It wasn't easy for monks to quit farming
By Jean Caspers-Simmet
Date Modified: 12/09/2010 9:15 AM
PEOSTA, Iowa — Abbot Brendan Freeman said New Melleray Abbey's decision to quit farming did not come easily.
"We were founded in Iowa in 1849 by monks from Ireland seeking refuge from the famine," Freeman said. "Bishop Mathias Loras gave them 600 acres, and they bought another 600 acres from the government for $1.25 per acre. They built a little wooden monastery and started farming with horses."
Through the years more land was acquired. Today, New Melleray Abbey owns 3,400 acres, 1,100 acres are woodland, the second largest privately owned forest in Iowa. The monks were honored as Iowa Woodland Managers of the Year in 1998.
The monks made enough money during the Civil War selling cattle and hogs to Hog Ryan, who owned a Galena, Ill., packing plant, to build their church. He supplied meat to the Union forces. The monks ran their cattle across the frozen Mississippi.
When Freeman came in 1958, New Melleray was a huge family farm with chickens, hogs, beef and dairy cattle and grain. There were 150 monks working and praying together.
"In the 1960s we realized that some farm ventures were not making any money," Freeman said. "The first to go was the dairy herd."
After the Second Vatican Council, community numbers dwindled. The monks got out of hogs in the 1960s, fat cattle in the 1970s, eventually sold the purebred cattle and became a grain farm. In the 1960s the monastery operated an alfalfa dehydrating plant making alfalfa pellets for cattle feed. That business ended when natural gas and gasoline prices skyrocketed in the 1970s.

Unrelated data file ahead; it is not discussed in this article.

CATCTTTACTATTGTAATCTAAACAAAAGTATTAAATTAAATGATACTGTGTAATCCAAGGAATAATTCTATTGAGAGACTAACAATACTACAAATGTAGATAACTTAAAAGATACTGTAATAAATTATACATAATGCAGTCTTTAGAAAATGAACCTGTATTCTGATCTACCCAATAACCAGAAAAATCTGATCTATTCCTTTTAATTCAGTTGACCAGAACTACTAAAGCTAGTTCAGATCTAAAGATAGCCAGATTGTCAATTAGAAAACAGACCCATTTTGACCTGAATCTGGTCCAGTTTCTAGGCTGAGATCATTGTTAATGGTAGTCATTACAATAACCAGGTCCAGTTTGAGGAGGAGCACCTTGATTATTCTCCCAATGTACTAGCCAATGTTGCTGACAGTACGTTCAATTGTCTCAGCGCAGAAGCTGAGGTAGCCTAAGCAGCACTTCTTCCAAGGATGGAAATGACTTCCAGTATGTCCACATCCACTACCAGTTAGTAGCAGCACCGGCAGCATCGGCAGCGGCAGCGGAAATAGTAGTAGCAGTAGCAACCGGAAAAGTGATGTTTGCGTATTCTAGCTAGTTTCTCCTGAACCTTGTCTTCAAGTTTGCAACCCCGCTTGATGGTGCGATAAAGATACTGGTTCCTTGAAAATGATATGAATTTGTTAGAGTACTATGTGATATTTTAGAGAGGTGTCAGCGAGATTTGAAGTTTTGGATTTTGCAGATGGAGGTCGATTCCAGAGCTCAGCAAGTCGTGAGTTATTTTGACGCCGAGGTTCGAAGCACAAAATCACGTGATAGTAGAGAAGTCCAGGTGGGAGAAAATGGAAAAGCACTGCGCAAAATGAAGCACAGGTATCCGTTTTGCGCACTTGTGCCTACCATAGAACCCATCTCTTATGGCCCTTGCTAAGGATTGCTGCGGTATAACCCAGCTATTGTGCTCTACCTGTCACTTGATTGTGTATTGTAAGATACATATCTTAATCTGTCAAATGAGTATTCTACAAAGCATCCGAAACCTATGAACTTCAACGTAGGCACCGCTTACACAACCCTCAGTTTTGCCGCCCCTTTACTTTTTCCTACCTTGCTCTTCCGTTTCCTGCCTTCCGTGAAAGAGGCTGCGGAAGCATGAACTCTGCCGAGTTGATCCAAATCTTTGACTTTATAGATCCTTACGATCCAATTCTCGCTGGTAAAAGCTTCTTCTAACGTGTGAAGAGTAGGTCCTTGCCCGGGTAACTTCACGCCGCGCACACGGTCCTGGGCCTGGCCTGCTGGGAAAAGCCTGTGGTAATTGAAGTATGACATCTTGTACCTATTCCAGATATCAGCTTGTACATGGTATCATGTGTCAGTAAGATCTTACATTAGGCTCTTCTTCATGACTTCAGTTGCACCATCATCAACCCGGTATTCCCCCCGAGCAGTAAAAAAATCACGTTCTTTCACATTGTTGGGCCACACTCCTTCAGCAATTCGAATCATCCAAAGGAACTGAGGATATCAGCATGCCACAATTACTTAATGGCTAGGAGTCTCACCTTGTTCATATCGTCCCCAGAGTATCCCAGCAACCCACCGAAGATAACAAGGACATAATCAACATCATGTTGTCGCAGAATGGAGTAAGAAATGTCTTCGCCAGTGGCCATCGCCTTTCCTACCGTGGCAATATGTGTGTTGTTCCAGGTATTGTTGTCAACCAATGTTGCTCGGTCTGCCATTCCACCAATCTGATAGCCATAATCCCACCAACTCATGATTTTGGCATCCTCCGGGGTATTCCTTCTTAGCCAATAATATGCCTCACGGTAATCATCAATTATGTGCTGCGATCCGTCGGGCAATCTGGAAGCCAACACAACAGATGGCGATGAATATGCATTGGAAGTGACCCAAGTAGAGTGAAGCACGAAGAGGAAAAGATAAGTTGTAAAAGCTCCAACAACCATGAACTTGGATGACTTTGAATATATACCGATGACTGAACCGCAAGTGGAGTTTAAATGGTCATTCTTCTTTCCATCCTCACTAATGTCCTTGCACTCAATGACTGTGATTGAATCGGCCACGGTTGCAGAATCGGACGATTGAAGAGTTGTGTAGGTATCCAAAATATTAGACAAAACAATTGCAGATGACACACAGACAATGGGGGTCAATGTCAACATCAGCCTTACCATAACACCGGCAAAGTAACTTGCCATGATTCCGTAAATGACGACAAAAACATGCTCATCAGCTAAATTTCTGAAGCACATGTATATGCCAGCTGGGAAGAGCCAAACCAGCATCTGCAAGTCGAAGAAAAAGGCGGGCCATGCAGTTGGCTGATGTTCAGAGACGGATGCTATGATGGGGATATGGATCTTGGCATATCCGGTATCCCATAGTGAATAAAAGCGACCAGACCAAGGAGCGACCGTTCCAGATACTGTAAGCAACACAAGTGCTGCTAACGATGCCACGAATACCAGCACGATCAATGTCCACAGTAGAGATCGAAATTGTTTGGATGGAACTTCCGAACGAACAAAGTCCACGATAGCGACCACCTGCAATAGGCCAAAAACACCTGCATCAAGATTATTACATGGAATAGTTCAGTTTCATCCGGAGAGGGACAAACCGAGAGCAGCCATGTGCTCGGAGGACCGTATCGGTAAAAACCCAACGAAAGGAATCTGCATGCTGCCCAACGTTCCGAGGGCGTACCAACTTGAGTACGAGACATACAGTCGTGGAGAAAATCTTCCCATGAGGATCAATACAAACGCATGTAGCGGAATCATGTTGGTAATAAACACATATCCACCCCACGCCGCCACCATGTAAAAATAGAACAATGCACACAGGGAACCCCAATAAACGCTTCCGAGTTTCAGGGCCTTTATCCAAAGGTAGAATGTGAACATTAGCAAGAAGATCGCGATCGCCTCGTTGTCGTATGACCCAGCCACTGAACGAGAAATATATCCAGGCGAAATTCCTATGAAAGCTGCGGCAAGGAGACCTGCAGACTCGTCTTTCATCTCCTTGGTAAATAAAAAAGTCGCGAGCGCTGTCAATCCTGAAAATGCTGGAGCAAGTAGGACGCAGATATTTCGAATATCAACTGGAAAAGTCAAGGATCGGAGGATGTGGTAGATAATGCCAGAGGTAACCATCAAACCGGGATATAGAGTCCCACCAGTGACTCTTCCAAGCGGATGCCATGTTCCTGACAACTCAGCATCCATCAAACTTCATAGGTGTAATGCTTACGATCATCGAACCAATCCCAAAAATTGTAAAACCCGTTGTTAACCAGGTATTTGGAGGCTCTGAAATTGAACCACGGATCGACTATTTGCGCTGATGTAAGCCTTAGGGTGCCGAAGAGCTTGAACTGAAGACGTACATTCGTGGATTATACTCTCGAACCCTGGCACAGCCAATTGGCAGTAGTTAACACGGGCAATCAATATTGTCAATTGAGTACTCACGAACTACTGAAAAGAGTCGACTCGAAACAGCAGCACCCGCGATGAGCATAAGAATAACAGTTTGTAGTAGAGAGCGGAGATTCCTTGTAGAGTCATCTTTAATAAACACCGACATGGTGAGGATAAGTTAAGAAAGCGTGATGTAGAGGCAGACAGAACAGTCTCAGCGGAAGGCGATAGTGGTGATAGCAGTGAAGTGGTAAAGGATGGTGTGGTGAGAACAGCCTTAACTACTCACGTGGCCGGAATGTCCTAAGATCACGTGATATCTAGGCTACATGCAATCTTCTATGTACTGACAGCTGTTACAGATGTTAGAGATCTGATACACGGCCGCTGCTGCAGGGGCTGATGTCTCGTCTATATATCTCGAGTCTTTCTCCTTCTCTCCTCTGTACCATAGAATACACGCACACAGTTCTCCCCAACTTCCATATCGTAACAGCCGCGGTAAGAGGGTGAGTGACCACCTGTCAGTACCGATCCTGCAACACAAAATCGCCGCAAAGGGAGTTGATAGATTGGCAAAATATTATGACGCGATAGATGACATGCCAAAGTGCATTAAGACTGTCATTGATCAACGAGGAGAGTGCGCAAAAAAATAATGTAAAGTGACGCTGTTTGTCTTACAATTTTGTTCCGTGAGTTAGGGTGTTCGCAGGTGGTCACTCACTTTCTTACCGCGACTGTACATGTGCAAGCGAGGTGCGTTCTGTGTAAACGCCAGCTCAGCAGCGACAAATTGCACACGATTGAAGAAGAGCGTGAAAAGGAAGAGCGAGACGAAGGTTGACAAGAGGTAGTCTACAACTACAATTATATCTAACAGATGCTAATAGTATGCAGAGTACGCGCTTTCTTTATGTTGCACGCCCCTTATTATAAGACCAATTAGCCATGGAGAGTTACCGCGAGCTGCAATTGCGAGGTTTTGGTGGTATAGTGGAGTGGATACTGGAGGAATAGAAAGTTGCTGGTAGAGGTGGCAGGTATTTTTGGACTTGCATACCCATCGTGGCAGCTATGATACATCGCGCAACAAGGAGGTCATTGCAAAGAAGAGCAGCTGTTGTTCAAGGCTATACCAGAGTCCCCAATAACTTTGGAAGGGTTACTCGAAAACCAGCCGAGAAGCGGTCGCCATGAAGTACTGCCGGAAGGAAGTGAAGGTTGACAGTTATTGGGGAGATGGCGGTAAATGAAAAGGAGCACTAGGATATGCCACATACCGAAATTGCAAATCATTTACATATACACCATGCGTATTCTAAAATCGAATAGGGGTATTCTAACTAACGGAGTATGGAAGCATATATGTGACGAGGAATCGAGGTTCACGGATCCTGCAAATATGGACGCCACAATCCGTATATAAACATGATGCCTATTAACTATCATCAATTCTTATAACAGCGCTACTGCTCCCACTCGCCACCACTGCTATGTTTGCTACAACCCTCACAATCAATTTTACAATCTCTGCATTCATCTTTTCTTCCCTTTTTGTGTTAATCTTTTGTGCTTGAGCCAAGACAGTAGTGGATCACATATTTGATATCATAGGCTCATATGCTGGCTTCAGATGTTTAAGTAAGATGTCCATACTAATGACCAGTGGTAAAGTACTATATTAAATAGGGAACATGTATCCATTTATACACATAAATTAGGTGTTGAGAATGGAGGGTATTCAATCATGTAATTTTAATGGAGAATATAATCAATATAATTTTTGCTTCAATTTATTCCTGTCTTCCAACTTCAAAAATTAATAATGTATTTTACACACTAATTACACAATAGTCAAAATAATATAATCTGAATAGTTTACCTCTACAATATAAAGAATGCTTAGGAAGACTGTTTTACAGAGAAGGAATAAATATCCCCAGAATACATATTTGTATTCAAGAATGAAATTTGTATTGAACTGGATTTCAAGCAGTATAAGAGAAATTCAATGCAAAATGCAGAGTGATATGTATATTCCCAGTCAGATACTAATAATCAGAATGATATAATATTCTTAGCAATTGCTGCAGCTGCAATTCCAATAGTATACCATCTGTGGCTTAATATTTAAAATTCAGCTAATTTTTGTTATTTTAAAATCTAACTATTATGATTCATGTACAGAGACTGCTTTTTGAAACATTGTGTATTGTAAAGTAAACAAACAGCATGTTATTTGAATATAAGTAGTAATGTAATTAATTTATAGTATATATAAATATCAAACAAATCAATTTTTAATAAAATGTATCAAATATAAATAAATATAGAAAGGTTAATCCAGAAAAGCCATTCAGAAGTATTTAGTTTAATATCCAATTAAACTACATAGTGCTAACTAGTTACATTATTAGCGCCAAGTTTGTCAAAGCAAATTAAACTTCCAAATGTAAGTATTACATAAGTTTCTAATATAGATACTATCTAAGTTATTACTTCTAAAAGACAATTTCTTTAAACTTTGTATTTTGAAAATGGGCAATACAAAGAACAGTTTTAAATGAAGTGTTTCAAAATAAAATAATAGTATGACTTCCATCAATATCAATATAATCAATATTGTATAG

In the 1980s New Melleray Abbey decided to go organic gradually certifying 1,200 of 1,800 tillable acres.
"We began to realize that income was going down, down, down on the farm, and expenses were going up and up," Freeman said. "We didn't have enough monks to run all the farming operations so we hired people to work for us."
Today there are 35 monks, and the average age is 70. There are new vocations, but they are from urban areas.
In the mid-1990s the monks started making wooden caskets from monastery timber as another source of income. The business took off. Trappist Caskets now builds and sells 1,200 wooden caskets per year.
Freeman said organic farming was hit especially hard by the recent recession.
"Our organic corn and alfalfa were selling for almost the same price as conventional crops," Freeman said.
He admits that they tried to convert to organic too quickly, and the weeds got ahead of them.
"If you don't control the weeds, they take over the fields," Freeman said. "We have a very good farm crew, but they just couldn't keep up with the weeds, and then prices fell apart. We were losing money on the farm."
Last year the monks rented out 800 acres. That went well, but the ground that they farmed didn't do well due to poor weather.
This year they decided to rent the entire farm in 2011 to two neighbors. The organic Angus beef herd was sold in October.
Because machinery quickly loses value, they decided to auction their farm equipment.
"It's frightening because we're selling all this machinery, and we'll never get into farming again," Freeman said. "To buy machinery to get back into farming would be prohibitive."
There are 17 Trappist monasteries in the United States and most got out of farming years ago. Because each monastery must be self supporting, communities now make fruit cakes, cheese and candy.
"We're putting our hope in the casket business although renting the land will bring income," Freeman said. "It's a big step for us even ideologically and emotionally. We've prided ourselves on working our land and being good stewards."
In the lease the monks stipulated among other things that no GMOs, no anhydrous ammonia and no Roundup could be used on the farm. The renters are okay with that, Freeman said.